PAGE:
Mazel Tov! It is a boy and the bris is going to come out on the second days of Yom Tov. Problem: The Mohel cannot come! There has been a n emergency or some other issue. Now one needs to scramble and get another mohel. But it is so late! Is another Mohel obligated to come – if there is no one else that they can find?

It is perhaps a quandary of many mohelim. How much must one give up of one’s Oneg Shabbos or Oneg Yom Tov to perform a Bris Milah on time?

Often it is quite difficult to get a Mohel to come for a Shabbos or a Yom Tov. The Mohel and or his family would have to spend Shabbos away from home and perhaps other family.

Is a Mohel obligated to go when there is no other available Mohel willing to do so in order for the Bris to take place on the eighth day itself?

Does it push aside Oneg Shabbos or Oneg Yom Tov – not only of his own, but of his family’s as well?

One should realize that this is only when there is no other Mohel available. Generally speaking it is the parents’ obligation to ensure that their child receive a Bris Milah on time– not that exclusively of the Mohel.


Some parents’ believe that the Mohel is obligated to fit to the schedule of the parents. This is not true. The issue is primarily that of the parents but when there is no available Mohel – the issue is on others as well. And while it is true that we want the Mitzvah to be performed as early as possible on account of Zrizim Makdimim l’Mitzvos – that requirement does not push off the Mohel’s Oneg Shabbos or Simchas Yom Tov.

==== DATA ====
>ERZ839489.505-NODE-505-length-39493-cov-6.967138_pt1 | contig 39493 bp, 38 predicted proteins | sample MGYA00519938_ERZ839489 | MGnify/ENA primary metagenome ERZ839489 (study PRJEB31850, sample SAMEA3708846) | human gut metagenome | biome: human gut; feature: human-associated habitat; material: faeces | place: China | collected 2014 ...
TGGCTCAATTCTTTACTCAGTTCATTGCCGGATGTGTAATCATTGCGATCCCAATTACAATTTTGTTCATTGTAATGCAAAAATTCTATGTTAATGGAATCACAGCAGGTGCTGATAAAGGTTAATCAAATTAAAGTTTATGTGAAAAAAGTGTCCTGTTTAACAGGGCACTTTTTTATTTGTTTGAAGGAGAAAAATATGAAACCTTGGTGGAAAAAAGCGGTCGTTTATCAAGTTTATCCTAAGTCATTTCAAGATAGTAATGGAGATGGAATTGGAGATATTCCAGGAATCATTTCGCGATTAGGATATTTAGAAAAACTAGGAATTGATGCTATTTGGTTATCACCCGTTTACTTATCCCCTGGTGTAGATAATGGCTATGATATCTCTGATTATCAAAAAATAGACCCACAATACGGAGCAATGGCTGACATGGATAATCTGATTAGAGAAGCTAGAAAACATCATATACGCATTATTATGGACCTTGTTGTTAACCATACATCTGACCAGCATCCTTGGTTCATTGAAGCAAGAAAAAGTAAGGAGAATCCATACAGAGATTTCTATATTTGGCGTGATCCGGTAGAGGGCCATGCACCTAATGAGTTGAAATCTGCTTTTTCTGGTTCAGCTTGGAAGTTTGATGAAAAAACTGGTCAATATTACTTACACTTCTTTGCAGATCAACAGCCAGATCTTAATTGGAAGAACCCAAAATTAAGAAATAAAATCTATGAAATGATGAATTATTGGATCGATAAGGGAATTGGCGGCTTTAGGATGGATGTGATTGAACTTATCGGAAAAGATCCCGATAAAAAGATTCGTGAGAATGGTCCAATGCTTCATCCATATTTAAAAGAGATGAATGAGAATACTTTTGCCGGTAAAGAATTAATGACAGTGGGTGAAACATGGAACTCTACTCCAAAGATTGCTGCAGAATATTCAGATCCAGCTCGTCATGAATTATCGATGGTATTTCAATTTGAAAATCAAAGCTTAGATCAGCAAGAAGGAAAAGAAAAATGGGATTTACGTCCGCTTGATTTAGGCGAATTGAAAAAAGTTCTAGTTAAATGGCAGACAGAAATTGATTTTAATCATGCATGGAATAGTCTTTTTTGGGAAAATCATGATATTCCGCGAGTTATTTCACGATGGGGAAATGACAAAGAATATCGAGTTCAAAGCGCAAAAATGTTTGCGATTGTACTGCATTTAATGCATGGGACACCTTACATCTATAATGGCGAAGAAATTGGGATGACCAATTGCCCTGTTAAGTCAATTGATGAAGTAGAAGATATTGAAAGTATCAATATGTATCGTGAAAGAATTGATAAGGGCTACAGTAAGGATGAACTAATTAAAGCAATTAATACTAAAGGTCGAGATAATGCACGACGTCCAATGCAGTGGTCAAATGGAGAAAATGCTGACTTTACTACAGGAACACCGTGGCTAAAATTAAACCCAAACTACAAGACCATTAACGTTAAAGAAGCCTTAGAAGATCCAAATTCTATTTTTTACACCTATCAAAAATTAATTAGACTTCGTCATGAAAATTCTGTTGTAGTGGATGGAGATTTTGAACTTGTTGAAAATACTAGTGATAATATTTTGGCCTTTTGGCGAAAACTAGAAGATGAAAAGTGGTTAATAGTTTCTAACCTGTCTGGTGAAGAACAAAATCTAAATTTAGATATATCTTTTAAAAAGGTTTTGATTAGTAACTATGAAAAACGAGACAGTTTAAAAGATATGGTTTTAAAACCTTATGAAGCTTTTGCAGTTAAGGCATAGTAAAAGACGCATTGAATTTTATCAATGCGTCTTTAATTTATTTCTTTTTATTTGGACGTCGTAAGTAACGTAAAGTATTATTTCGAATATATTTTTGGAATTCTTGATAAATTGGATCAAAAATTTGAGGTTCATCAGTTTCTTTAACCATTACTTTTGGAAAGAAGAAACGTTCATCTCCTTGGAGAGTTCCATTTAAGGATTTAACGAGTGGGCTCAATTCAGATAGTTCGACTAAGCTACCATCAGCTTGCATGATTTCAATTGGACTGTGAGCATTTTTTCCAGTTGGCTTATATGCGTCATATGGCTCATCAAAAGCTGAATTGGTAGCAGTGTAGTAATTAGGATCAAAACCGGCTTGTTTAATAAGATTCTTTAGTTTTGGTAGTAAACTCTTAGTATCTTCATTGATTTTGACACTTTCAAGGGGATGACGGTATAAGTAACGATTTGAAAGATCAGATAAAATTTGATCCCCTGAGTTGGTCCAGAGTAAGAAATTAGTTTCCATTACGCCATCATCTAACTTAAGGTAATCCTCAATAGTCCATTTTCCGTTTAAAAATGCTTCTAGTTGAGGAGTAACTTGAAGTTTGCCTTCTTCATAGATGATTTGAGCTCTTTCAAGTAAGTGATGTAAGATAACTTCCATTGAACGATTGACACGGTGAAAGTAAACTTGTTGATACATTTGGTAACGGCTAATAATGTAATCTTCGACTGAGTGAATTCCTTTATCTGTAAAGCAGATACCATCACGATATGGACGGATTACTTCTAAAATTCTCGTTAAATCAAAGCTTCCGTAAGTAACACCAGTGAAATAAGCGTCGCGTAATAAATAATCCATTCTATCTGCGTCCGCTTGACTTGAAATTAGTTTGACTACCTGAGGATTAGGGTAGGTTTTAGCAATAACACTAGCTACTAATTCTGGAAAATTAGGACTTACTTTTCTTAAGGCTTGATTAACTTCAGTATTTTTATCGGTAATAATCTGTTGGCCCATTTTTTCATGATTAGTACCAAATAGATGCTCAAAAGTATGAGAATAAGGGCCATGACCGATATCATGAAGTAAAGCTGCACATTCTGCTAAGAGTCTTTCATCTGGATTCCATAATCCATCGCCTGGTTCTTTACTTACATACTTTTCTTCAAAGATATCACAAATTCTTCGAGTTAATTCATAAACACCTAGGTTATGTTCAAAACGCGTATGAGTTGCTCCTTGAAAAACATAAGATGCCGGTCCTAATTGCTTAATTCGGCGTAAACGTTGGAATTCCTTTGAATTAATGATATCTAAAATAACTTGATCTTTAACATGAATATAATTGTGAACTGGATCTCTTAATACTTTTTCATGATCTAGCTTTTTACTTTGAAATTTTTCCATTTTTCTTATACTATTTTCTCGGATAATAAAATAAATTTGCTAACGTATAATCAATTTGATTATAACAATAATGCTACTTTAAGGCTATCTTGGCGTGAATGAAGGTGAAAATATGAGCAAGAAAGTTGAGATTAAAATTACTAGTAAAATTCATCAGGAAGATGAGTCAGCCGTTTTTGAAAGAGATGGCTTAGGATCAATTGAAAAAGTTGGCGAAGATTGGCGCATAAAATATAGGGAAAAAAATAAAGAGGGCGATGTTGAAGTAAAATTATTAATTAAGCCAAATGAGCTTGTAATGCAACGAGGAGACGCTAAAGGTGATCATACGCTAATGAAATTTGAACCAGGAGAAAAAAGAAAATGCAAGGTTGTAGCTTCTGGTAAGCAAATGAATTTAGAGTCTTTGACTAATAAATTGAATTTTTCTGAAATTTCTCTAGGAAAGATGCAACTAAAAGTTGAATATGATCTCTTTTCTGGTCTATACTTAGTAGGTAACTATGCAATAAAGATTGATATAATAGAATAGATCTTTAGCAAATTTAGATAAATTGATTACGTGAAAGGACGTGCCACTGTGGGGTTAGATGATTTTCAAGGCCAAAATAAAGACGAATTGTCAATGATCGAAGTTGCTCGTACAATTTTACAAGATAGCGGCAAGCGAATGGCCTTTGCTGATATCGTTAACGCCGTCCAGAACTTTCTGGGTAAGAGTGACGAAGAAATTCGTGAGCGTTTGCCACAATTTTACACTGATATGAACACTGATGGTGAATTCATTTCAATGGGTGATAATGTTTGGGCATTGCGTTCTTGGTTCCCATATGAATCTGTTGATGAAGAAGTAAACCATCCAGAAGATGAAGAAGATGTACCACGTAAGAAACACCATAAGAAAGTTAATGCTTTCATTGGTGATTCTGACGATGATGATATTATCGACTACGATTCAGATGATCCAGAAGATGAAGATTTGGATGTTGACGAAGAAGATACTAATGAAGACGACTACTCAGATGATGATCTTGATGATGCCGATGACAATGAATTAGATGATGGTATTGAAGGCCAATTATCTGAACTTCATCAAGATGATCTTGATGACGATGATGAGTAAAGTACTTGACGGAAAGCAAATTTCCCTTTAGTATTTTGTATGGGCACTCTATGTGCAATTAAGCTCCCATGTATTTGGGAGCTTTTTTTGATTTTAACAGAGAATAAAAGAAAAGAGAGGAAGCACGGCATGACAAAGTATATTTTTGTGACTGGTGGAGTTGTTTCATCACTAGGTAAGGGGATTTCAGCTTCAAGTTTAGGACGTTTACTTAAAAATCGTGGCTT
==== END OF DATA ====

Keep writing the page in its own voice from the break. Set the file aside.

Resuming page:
The Avnei Naizer (OC Vol. II 392) writes that a Mohel is exempt because of Osaik BaMitzvah patur min haMitzvah – he is already involved in a Mitzvah – that of Oneg Shabbos or Simchas Yom Tov.

The Chayei Odom (Klal 68:19), however, is unsure.

The Maharsham (Vol. I #209) in an attempt to resolve the Chayei Odom’s question rules that it is, in fact, obligatory.

Dayan Weiss in Minchas Yitzchok volume II Siman 75 cites two views. The Bais She’arim (OC #120) writes that there is, in fact, an obligation. His logic is that since Milah pushes aside Shabbos it should certainly push aside Kavod Shabbos!

What about walking two and a half hours to a Milah? In this case most Mohelim would do it and are of the opinion that one is obligated to do so.

What about if the location is past the Techum of Yom Tov? The answer is that it is prohibited. Rav Chaim Oizer Grodzinsky zt”l once ruled, however, that if it is unknown whether the location is, in fact, past the Techum and it is not possible to find out – then one may be lenient and count this as a safaik on a derabanan.

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